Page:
Questions remain over the death of a 46-year-old farmer killed in a fire in Shandong, following a dispute over forced demolition.

A fire broke out at around Monday noon at a residence in Houdonggu village, Pingyi County, according to the local government’s news centre. Police and firemen rushed to the scene and villager Zhang Jimin’s body was soon discovered.

The victim Zhang Jimin’s house on fire. Photo:

A spokesman from the Pingyi County Police Bureau told state media The Paper the victim had locked himself in the house and set it on fire, and that he was unsure whether the case had to do with forced demolition.

The official account was challenged by Zhang’s cousin, who said Zhang burned to death during the process of the forced demolition. He said a group of 50 demolitions workers led by the local government officials surrounded the house and threw gas tanks at it. The house soon caught fire.

Pictures of smoke emerging from a village house and others depicting a charred body on the ground have been widely circulated on social media.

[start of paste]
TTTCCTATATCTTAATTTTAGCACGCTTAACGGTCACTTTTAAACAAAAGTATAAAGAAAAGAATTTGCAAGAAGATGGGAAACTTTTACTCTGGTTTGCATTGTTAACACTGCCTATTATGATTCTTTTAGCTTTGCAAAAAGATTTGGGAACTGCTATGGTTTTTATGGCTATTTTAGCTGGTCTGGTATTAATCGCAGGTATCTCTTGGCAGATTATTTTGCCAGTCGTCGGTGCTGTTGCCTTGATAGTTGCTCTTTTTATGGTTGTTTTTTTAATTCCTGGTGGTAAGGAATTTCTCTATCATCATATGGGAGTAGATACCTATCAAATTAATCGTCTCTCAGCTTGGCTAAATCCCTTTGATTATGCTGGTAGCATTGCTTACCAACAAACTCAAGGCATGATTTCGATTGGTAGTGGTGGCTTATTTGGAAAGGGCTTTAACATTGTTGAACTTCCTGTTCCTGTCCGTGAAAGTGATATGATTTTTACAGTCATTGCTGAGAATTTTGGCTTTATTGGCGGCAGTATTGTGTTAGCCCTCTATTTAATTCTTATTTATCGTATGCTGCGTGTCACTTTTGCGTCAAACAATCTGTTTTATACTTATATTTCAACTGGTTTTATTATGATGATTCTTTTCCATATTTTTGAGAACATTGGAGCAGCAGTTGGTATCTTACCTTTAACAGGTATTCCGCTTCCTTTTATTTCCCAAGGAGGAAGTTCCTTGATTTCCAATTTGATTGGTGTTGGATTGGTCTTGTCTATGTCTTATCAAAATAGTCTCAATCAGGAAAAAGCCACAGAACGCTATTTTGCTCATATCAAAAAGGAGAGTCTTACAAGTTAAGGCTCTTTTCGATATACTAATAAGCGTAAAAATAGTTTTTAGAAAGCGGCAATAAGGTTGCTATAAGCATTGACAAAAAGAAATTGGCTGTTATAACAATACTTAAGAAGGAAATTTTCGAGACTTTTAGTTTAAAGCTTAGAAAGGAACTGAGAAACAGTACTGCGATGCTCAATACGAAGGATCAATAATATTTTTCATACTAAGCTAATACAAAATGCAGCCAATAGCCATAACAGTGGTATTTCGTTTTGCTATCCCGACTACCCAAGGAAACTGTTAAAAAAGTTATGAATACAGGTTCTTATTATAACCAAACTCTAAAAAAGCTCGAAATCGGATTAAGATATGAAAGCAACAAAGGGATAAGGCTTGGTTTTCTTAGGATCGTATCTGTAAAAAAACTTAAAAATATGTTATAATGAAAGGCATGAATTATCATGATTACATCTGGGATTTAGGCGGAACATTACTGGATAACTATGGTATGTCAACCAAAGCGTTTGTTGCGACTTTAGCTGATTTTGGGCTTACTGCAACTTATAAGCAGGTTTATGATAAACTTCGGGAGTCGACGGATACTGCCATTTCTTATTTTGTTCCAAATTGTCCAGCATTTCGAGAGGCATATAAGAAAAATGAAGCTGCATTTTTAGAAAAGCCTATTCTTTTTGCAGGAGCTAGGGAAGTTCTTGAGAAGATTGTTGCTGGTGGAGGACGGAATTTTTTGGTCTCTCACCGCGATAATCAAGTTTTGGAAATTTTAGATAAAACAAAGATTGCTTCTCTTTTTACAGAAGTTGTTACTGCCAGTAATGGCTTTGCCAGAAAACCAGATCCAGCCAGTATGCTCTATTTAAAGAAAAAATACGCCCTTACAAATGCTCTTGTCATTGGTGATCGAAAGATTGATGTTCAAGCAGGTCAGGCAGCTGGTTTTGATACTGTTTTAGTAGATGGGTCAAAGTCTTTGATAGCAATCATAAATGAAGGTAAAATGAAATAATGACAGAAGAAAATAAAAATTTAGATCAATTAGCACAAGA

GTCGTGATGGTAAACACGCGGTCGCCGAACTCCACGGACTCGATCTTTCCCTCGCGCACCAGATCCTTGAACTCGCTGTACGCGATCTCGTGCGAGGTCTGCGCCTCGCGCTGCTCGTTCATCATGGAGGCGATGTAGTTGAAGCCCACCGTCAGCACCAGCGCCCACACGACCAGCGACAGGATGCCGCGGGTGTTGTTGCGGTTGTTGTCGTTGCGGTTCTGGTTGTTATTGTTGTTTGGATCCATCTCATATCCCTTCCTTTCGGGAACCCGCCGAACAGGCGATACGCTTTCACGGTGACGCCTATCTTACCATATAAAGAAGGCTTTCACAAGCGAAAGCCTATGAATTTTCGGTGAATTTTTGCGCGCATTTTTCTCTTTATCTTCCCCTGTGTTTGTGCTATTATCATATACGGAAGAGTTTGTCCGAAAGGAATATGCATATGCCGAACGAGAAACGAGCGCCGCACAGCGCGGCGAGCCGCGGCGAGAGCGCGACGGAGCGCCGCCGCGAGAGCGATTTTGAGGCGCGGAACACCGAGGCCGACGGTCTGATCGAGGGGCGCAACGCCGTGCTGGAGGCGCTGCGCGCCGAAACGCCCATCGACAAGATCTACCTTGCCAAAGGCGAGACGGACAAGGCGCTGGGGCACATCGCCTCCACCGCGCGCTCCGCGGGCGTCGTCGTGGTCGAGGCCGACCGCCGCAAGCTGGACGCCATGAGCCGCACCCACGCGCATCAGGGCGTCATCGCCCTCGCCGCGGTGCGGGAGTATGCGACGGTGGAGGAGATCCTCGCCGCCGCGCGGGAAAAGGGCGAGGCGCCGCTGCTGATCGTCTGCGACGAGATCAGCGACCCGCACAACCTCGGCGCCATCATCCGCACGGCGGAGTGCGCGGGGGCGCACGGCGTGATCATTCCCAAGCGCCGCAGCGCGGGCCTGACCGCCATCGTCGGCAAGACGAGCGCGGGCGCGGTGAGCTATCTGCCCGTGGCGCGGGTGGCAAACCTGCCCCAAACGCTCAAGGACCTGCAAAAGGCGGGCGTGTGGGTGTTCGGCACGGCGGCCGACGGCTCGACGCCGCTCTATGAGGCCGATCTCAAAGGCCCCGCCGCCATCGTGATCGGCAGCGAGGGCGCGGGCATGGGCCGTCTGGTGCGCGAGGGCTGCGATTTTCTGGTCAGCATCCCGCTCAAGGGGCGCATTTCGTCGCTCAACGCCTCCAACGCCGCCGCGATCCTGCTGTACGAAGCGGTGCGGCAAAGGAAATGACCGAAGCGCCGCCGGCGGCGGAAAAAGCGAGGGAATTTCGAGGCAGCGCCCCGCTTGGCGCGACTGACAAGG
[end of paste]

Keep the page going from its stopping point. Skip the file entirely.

Smoke emerging from the house. Photo:

Village head Gao Xueming confirmed the area was a site slated for demolition and demolition works had almost been completed. Villagers speculated the incident occurred because Zhang’s residence was a “nail house”, meaning a home belonging to residents who refused to leave to make way for construction.

Zhang’s cousin said Zhang’s wife had also been beaten up by unidentified assailants on the way back from sending her two daughters to school on the day of the incident and was currently staying at a hospital at Pingyi County.

The Pingyi County local government told The Paper the incident was “sensitive” and officials were dealing with it. Authorities also said they would severely punish those who “created and spread rumours” about the incident.

Forced demolitions in China have seen many people forcibly evicted from their homes without compensation, and are a major source of social instability and public protest. Forced demolitions in rural areas to make way for development are especially commonplace. Incidents involving forced demolitions are often violent. In 2011, a farmer detonated three bombs at government buildings after his home was demolished to build a highway. In the same year, forced evictions in the village of Wukan triggered large-scale protests.

Karen is a journalist and writer covering politics and legal affairs in Hong Kong for HKFP. She has also written features on human rights, public space, regional legal developments, social and grassroots activism, and arts & culture. She is a BA and LLB graduate from the University of Hong Kong.